Fifth Generation of Computers

Earlier Generations of Computing

The first generation of computing is generally thought of as the “vacuum tube era.” These computers used large vacuum tubes as their circuits, and large metal drums as their memory. They generated a tremendous amount of heat and, as any computer professional can tell attest, this led to a large number of failures and crashes in the early years of computing. This first generation of computer lasted for sixteen years, between 1940 and 1956, and was characterized by massive computers that could fill an entire room. The most notable of these large, and yet quite basic, computers, were the UNIVAC and ENIAC models.

Second-generation computing was characterized by a switch from vacuum tubes to transistors, and saw a significant decrease in the size of computing devices. Invented in 1947, the transistor came to computers in 1956. Its popularity and utility in computing machines lasted until 1963, when integrated circuits supplanted them. However, transistors remain an important part of modern computing. Even modern-day Intel chips contain tens of millions of transistors – although microscopic in size, and not nearly as power-draining as their much earlier predecessors.

Between 1964 and 1971, computing began to take baby steps toward the modern era. During this third generation of computing, the semiconductor increased the speed and efficiency of computers by leaps and bounds, while simultaneously shrinking them even further in size. These semiconductors used miniaturized transistors which were much smaller than the traditional transistor found in earlier computers, and put them on a silicon chip. This is still the basis for modern processors, though on a much, much smaller scale.

In 1971, computing hit the big time: microprocessing. Microprocessors can be found in every single computing device today, from desktops and laptops to tablets and smartphones. They contain thousands of integrated circuits that are housed on a single chip. Their parts are microscopic, allowing one small processor to handle many simultaneous tasks at the same time with very little loss of processing speed or capacity.

Because of their extremely small size and large processing capacity, microprocessors enabled the home computing industry to flourish. IBM introduced the very first personal computer in 1981; three years later, Apple followed with its wildly successful Apple line of computers that revolutionized the industry and made the microprocessor industry a mainstay in the American economy.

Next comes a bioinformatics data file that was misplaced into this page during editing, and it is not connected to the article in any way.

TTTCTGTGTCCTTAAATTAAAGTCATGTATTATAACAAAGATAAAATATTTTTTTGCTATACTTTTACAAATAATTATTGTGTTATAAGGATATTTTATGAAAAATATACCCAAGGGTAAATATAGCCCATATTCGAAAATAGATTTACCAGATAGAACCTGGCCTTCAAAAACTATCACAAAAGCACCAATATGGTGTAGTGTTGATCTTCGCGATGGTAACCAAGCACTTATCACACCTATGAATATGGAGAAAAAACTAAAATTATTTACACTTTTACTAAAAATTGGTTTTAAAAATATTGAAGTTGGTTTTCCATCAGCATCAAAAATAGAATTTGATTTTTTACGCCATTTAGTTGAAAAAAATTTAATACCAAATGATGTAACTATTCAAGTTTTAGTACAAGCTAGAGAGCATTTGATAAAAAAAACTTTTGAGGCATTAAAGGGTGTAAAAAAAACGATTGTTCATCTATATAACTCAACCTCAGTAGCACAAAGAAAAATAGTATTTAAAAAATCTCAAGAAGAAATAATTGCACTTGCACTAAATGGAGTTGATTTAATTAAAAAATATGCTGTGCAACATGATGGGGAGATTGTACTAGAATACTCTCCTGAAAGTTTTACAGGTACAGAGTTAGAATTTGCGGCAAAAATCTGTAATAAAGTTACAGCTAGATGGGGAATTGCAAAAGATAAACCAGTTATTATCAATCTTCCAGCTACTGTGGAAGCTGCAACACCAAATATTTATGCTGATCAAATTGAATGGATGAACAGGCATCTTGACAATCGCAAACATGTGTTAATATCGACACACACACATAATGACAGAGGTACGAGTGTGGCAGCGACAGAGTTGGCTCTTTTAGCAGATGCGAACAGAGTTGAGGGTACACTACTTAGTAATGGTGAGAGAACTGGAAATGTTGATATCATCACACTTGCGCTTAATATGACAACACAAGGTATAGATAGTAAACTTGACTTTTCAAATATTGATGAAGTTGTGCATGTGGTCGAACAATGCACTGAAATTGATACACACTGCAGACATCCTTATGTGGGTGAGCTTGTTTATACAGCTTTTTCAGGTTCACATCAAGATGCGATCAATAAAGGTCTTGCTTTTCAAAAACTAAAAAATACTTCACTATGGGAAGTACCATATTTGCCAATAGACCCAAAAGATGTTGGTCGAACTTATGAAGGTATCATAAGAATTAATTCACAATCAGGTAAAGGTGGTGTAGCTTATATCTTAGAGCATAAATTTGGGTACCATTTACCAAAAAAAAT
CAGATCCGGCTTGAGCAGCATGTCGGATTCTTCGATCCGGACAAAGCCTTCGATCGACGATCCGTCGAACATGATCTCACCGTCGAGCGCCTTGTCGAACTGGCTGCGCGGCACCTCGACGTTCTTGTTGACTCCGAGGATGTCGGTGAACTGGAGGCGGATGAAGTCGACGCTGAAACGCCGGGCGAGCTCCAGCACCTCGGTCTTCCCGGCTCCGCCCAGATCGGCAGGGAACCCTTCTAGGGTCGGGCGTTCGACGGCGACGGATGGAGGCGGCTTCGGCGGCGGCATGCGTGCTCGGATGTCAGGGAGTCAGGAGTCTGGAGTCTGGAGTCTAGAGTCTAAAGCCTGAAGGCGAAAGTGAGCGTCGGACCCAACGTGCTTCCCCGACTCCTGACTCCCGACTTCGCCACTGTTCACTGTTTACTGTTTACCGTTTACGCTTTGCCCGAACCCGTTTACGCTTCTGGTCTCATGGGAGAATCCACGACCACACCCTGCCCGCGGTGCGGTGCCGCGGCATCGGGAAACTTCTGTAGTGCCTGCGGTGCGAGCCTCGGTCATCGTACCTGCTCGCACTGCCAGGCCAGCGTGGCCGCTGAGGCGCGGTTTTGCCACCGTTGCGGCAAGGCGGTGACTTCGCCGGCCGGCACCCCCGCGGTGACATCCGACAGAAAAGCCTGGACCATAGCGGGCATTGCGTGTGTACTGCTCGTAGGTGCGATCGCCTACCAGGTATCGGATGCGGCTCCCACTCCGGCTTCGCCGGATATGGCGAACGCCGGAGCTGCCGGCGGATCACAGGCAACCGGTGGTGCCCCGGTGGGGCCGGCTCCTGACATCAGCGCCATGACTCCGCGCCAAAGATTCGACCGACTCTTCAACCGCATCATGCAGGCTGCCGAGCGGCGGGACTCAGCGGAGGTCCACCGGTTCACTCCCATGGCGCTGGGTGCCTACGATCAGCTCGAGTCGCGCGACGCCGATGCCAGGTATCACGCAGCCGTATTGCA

Chip manufacturers like AMD and Intel sprouted up and flourished in Silicon Valley alongside established brands like IBM. Their mutual innovation and competitive spirit led to the most rapid advancement of computer processing speed and power in the history of computing; and enabled a marketplace that is today dominated by handheld devices which are infinitely more powerful than the room-sized computers of just a half-century ago.

Fifth Generation of Computing

Technology never stops evolving and improving, however. While the microprocessor has revolutionized the computing industry, the fifth generation of computer looks to turn the whole industry on its head once again. The fifth generation of computing is called “artificial intelligence,” and it is the goal of computer scientists and developers to eventually create computers than outsmart, outwit, and maybe even outlast their human inventors.

The fifth generation of computer has already beaten humans in a number of games – most notably a 1997 game of chess against the man who was then the game’s world champion. But where it can beat humans in very methodical gameplay, fifth generation computing lacks the ability to understand natural human speech and affectation. Artificial intelligence is not yet as intelligent as it needs to be in order to interact with its human counterparts and – more importantly – truly understand them.

But strides have been made. Many computers and smartphones on the market contain a rudimentary voice recognition feature that can translate human speech into text. However, they still require slow, very punctual dictation – otherwise words become jumbled or erroneous. And they’re still not receptive to human affectation which might indicate the needs for capital letters, question marks, or things such as bold and italicized type.

As microprocessors continue to increase their power by leaps and bounds, it will becoming possible for these hallmarks of artificial intelligence to become easier to develop and implement. It’s easy to underestimate the complexity of human language and patterns of communication, but the simple fact is that translating those things into raw computing power and ability requires a great deal of time and resources – in some cases, resources that have yet to be fully developed and put into a computer chip.

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